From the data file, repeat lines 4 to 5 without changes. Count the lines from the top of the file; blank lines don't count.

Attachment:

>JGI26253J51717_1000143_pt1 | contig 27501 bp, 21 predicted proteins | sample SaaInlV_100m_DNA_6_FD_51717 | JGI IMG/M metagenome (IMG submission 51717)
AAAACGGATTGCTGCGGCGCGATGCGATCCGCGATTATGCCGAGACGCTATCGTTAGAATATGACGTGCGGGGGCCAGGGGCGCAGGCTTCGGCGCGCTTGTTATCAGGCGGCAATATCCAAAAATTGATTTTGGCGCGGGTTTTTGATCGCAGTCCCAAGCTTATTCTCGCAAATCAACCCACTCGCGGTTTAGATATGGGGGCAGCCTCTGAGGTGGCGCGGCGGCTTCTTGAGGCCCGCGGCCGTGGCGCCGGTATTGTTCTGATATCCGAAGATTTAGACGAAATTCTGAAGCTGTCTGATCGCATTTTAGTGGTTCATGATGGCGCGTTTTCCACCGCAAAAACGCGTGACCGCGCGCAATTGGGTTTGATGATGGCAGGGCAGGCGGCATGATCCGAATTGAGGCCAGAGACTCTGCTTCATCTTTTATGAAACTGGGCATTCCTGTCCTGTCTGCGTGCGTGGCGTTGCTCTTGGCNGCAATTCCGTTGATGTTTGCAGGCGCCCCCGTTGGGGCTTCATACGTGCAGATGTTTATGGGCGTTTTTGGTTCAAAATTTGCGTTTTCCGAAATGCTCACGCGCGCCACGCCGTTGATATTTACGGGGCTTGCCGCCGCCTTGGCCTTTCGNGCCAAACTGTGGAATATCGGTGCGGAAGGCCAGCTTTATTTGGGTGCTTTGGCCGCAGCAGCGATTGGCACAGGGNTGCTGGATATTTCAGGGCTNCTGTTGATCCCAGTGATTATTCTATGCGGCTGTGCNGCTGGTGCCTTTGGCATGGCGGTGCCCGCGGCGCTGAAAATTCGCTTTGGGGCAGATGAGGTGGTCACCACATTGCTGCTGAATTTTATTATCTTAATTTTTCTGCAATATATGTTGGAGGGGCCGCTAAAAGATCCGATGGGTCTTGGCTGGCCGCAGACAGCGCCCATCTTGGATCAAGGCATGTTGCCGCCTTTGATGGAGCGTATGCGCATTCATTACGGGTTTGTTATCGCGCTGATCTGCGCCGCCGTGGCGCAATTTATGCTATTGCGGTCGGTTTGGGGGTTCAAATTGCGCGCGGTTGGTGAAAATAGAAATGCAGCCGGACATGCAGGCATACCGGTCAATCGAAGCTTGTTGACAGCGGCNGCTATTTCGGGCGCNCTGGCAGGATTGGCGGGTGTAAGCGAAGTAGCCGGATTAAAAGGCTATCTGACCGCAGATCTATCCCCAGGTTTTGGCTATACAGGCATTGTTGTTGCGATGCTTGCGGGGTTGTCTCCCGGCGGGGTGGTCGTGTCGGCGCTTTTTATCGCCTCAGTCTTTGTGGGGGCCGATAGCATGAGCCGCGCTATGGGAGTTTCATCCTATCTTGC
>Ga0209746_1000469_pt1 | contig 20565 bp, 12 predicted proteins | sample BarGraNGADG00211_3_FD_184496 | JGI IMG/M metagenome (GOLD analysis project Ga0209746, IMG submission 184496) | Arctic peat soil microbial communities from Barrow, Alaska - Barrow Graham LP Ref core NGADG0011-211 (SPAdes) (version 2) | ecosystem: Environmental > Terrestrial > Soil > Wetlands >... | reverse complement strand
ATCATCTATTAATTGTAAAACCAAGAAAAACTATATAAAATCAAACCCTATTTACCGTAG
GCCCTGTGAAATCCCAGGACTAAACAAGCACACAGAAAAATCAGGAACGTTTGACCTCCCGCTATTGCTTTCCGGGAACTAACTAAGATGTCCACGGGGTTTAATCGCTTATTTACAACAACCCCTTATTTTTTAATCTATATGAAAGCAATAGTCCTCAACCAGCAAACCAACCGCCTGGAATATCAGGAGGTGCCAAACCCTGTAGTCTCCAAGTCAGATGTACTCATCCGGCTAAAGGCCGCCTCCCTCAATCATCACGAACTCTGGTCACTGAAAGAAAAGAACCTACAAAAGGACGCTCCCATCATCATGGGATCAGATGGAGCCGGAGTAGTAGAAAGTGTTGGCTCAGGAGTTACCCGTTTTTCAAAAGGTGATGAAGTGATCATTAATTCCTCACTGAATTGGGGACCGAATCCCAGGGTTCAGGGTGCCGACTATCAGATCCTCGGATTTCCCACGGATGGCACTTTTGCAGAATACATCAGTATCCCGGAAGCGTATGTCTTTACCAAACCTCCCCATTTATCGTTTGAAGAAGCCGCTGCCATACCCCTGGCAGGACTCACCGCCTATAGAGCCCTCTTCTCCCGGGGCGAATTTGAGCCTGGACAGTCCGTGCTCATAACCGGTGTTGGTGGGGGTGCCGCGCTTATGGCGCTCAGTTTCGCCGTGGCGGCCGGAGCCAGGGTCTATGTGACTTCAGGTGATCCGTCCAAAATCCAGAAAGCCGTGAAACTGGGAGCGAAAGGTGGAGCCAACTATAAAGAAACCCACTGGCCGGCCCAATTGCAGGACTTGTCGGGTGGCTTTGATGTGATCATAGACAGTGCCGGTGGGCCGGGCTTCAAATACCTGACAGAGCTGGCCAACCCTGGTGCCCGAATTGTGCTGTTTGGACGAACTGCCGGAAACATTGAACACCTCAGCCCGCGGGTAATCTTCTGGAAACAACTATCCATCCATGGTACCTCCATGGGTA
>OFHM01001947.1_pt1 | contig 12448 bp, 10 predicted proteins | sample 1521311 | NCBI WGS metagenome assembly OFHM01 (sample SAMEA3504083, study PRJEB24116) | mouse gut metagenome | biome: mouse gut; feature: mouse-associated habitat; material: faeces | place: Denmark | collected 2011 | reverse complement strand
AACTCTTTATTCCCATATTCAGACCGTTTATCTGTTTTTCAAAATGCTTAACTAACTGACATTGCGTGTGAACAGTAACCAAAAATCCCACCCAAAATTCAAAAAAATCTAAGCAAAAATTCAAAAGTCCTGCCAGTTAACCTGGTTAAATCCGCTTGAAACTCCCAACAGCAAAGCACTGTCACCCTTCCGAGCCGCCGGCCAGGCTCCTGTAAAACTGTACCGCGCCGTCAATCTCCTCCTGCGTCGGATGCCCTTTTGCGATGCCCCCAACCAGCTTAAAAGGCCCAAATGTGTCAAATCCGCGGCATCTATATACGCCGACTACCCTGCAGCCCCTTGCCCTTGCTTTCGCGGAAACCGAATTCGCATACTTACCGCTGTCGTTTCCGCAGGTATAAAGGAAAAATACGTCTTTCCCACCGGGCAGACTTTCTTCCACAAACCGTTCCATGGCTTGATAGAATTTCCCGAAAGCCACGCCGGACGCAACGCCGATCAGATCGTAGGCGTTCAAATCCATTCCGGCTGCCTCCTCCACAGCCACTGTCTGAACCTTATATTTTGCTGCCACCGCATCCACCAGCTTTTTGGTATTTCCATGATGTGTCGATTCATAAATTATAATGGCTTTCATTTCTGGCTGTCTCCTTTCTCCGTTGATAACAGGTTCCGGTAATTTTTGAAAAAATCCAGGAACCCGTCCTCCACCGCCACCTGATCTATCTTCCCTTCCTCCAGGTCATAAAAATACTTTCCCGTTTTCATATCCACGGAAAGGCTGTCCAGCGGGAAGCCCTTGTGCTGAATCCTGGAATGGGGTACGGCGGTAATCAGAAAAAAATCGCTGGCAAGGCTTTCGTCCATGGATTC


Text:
ATCATCTATTAATTGTAAAACCAAGAAAAACTATATAAAATCAAACCCTATTTACCGTAG
GCCCTGTGAAATCCCAGGACTAAACAAGCACACAGAAAAATCAGGAACGTTTGACCTCCCGCTATTGCTTTCCGGGAACTAACTAAGATGTCCACGGGGTTTAATCGCTTATTTACAACAACCCCTTATTTTTTAATCTATATGAAAGCAATAGTCCTCAACCAGCAAACCAACCGCCTGGAATATCAGGAGGTGCCAAACCCTGTAGTCTCCAAGTCAGATGTACTCATCCGGCTAAAGGCCGCCTCCCTCAATCATCACGAACTCTGGTCACTGAAAGAAAAGAACCTACAAAAGGACGCTCCCATCATCATGGGATCAGATGGAGCCGGAGTAGTAGAAAGTGTTGGCTCAGGAGTTACCCGTTTTTCAAAAGGTGATGAAGTGATCATTAATTCCTCACTGAATTGGGGACCGAATCCCAGGGTTCAGGGTGCCGACTATCAGATCCTCGGATTTCCCACGGATGGCACTTTTGCAGAATACATCAGTATCCCGGAAGCGTATGTCTTTACCAAACCTCCCCATTTATCGTTTGAAGAAGCCGCTGCCATACCCCTGGCAGGACTCACCGCCTATAGAGCCCTCTTCTCCCGGGGCGAATTTGAGCCTGGACAGTCCGTGCTCATAACCGGTGTTGGTGGGGGTGCCGCGCTTATGGCGCTCAGTTTCGCCGTGGCGGCCGGAGCCAGGGTCTATGTGACTTCAGGTGATCCGTCCAAAATCCAGAAAGCCGTGAAACTGGGAGCGAAAGGTGGAGCCAACTATAAAGAAACCCACTGGCCGGCCCAATTGCAGGACTTGTCGGGTGGCTTTGATGTGATCATAGACAGTGCCGGTGGGCCGGGCTTCAAATACCTGACAGAGCTGGCCAACCCTGGTGCCCGAATTGTGCTGTTTGGACGAACTGCCGGAAACATTGAACACCTCAGCCCGCGGGTAATCTTCTGGAAACAACTATCCATCCATGGTACCTCCATGGGTA